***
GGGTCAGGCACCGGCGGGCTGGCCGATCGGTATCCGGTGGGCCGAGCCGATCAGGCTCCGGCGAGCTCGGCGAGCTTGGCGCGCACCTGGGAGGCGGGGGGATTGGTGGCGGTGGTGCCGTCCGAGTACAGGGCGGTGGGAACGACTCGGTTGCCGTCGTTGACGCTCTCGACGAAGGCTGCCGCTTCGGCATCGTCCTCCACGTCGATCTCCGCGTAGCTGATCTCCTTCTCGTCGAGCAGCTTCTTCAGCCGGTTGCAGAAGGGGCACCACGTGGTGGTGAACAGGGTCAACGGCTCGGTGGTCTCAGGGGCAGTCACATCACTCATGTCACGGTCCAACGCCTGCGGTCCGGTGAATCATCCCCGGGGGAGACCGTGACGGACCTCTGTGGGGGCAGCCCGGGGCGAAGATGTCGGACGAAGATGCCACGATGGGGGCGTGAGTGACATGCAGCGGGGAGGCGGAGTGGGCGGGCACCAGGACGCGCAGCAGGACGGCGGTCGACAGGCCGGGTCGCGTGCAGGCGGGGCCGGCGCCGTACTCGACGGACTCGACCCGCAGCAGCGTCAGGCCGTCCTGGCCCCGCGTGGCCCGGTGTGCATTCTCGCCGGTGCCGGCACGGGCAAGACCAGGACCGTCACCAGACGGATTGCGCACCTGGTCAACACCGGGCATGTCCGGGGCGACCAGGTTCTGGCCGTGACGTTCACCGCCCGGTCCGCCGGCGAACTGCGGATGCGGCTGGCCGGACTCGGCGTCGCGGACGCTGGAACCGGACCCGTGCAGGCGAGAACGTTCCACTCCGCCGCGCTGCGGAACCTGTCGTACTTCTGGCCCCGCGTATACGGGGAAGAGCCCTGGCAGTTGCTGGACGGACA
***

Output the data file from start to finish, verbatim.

GGGTCAGGCACCGGCGGGCTGGCCGATCGGTATCCGGTGGGCCGAGCCGATCAGGCTCCGGCGAGCTCGGCGAGCTTGGCGCGCACCTGGGAGGCGGGGGGATTGGTGGCGGTGGTGCCGTCCGAGTACAGGGCGGTGGGAACGACTCGGTTGCCGTCGTTGACGCTCTCGACGAAGGCTGCCGCTTCGGCATCGTCCTCCACGTCGATCTCCGCGTAGCTGATCTCCTTCTCGTCGAGCAGCTTCTTCAGCCGGTTGCAGAAGGGGCACCACGTGGTGGTGAACAGGGTCAACGGCTCGGTGGTCTCAGGGGCAGTCACATCACTCATGTCACGGTCCAACGCCTGCGGTCCGGTGAATCATCCCCGGGGGAGACCGTGACGGACCTCTGTGGGGGCAGCCCGGGGCGAAGATGTCGGACGAAGATGCCACGATGGGGGCGTGAGTGACATGCAGCGGGGAGGCGGAGTGGGCGGGCACCAGGACGCGCAGCAGGACGGCGGTCGACAGGCCGGGTCGCGTGCAGGCGGGGCCGGCGCCGTACTCGACGGACTCGACCCGCAGCAGCGTCAGGCCGTCCTGGCCCCGCGTGGCCCGGTGTGCATTCTCGCCGGTGCCGGCACGGGCAAGACCAGGACCGTCACCAGACGGATTGCGCACCTGGTCAACACCGGGCATGTCCGGGGCGACCAGGTTCTGGCCGTGACGTTCACCGCCCGGTCCGCCGGCGAACTGCGGATGCGGCTGGCCGGACTCGGCGTCGCGGACGCTGGAACCGGACCCGTGCAGGCGAGAACGTTCCACTCCGCCGCGCTGCGGAACCTGTCGTACTTCTGGCCCCGCGTATACGGGGAAGAGCCCTGGCAGTTGCTGGACGGACA